PASC22: Computing and Data…. For All Humankind

Call for action: how can computing help solve some of the biggest challenges facing humanity today?

The PASC22 Organizing Team is pleased to announce that preparations are well underway for next year’s conference, which will be held from June 27 – 29, 2022, in Basel, Switzerland, and chaired by Prof. Petros Koumoutsakos (ETH Zurich, Switzerland / Harvard University, US) and by Dr. Lois Curfman McInnes (Argonne National Laboratory, US). PASC22 invites the HPC community to consider what our collective expertise in computational and data science can do to the benefit of all humankind.

The PASC Conference focuses on advances in methods, tools, algorithms, and applications to address challenges across all areas of computational science and engineering.

The special challenge this year is inspired by the 1989 documentary film “For All Mankind,” which celebrated the Apollo Program that brought the first person to the Moon. The key idea is that this mission was undertaken for all humankind. Consequently, the special challenge for PASC22 is Computing and Data … for all Humankind – emphasizing broad opportunities for computational and data science to impact our world.

We see ever-increasing levels of inequality in society. People experience inequality across various dimensions: financial, social, and access to health care and education. Because of this inequality, the global challenges gripping us today – climate change, the SARS-CoV-2 pandemic, supply chain issues, and so on – affect different communities in different ways. Inspired by current events, we have chosen three complementary themes of emphasis for PASC22:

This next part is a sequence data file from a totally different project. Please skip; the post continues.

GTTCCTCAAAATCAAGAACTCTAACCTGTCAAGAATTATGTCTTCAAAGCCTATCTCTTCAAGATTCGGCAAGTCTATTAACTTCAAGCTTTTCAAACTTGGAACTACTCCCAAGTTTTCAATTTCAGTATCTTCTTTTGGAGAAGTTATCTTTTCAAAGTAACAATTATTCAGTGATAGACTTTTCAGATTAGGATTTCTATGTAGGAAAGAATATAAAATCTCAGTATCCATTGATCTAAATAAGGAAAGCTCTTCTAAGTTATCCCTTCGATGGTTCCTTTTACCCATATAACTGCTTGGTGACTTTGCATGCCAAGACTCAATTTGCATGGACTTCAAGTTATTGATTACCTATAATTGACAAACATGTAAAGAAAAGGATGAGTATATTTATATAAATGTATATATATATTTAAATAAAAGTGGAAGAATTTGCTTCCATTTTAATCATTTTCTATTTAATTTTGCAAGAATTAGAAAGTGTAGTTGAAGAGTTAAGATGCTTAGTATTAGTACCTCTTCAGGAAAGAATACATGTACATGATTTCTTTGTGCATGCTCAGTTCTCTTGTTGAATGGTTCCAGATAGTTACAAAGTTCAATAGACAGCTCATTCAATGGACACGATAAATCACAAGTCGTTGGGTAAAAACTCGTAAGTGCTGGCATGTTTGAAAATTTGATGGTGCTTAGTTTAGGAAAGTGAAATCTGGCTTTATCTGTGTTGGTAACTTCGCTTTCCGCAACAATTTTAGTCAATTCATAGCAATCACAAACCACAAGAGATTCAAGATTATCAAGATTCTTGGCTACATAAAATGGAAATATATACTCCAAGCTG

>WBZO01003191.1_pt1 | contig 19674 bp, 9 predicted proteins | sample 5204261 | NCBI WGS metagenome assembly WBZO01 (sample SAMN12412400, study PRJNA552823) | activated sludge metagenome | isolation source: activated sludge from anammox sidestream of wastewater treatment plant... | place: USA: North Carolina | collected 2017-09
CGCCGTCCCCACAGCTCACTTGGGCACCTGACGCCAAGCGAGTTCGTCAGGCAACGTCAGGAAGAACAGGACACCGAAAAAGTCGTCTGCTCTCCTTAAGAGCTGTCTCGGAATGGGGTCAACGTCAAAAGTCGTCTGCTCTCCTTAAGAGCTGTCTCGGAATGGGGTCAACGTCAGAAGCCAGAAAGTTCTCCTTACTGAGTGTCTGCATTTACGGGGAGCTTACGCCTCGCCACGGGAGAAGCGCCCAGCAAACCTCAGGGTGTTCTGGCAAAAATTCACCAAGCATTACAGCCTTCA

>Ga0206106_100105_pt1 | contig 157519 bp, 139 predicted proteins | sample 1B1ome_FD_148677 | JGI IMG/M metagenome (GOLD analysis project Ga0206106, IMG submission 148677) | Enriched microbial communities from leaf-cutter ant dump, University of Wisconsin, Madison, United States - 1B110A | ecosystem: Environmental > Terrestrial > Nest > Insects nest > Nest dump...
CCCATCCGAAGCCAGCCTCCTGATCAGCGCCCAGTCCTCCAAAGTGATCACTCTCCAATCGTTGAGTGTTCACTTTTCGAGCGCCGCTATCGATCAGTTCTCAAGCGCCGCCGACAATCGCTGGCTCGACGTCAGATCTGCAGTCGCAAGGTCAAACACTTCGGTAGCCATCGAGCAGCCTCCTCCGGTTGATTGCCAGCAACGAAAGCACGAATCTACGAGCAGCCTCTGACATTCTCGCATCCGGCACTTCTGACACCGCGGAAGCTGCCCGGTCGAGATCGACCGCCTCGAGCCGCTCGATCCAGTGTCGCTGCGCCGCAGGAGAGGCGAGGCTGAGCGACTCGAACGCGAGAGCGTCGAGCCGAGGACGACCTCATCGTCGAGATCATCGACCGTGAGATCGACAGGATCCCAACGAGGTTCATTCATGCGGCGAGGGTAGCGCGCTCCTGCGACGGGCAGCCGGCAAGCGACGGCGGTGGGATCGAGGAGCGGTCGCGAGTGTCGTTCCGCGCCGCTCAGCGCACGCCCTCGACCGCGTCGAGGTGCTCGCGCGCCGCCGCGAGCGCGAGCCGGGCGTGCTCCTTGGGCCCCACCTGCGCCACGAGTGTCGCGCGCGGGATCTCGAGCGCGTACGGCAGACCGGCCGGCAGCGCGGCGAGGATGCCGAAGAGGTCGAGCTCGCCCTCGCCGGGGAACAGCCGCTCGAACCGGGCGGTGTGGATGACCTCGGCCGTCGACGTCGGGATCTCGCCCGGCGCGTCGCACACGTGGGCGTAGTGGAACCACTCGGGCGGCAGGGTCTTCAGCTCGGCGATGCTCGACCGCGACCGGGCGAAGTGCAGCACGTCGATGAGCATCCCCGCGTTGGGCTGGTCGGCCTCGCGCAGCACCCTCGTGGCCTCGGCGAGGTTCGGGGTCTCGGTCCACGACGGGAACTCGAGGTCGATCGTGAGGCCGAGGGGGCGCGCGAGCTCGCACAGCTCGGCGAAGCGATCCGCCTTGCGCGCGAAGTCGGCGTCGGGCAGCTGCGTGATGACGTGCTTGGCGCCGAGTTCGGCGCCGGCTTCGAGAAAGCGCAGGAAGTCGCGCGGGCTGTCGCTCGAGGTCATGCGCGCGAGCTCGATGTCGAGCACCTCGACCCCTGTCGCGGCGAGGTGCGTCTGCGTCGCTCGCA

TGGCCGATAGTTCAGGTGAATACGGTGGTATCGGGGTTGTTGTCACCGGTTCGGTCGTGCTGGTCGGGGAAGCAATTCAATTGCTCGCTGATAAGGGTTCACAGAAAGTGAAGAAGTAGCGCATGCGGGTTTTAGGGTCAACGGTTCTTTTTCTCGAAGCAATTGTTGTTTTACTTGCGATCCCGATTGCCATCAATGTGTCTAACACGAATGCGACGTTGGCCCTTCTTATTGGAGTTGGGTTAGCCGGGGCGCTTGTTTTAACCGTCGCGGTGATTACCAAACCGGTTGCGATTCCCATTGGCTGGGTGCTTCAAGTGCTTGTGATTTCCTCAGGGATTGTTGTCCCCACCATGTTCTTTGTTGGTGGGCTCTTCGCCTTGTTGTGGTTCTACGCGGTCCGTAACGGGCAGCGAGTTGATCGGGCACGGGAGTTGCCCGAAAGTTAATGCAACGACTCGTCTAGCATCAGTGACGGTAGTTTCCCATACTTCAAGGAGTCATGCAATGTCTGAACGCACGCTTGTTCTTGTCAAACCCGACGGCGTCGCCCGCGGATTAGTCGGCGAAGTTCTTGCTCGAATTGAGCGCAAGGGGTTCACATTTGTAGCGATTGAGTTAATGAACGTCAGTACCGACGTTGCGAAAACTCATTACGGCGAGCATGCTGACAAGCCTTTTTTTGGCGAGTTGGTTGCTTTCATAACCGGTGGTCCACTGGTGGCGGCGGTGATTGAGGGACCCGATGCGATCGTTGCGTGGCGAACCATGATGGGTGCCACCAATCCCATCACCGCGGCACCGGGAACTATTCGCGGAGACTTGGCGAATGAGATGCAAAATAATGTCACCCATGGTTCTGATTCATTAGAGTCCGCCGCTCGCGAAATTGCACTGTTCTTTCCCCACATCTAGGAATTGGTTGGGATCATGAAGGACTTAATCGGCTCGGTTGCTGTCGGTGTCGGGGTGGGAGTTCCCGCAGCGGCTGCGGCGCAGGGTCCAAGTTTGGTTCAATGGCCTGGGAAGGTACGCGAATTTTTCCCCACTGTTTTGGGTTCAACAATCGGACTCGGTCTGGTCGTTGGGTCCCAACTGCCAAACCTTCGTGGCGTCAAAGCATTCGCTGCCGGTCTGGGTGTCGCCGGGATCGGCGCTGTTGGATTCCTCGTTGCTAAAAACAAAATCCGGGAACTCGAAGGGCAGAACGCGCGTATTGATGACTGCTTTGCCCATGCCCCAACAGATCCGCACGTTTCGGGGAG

• Computing for Planet Earth
  • Data Science and Inequality
  • Epidemiology and Public Health

These topics are all connected to one other: climate change affects public health; social inequality affects epidemiology, and so on.

PASC22, as an interdisciplinary conference, provides an ideal platform to discuss advances in these and other high-impact areas – thereby leveraging our collective expertise in computational and data science at the service of our global community.

Submissions open for PASC22

The PASC22 Organizing Team is pleased to announce that submissions for minisymposium, paper and poster contributions are now open. Submissions should be made through the submission portal.
As in previous years, the technical program is organized around eight scientific domains:

  • Chemistry and Materials
  • Life Sciences (incl. but not limited to biophysics, genomics, bioinformatics, systems biology, neuroscience and computational biology, …)
  • Physics (incl. but not limited to astrophysics, cosmology, plasma modelling, QCD, …)
  • Climate and Weather
  • Solid Earth Dynamics
  • Engineering (incl. but not limited to CFD, computational mechanics, computational engineering materials, turbulent flow, …)
  • Computer Science and Applied Mathematics
  • Emerging Application Domains (incl. but not limited to social sciences, finance, …)

Expressions of interest for minisymposia (by November 13, 2021)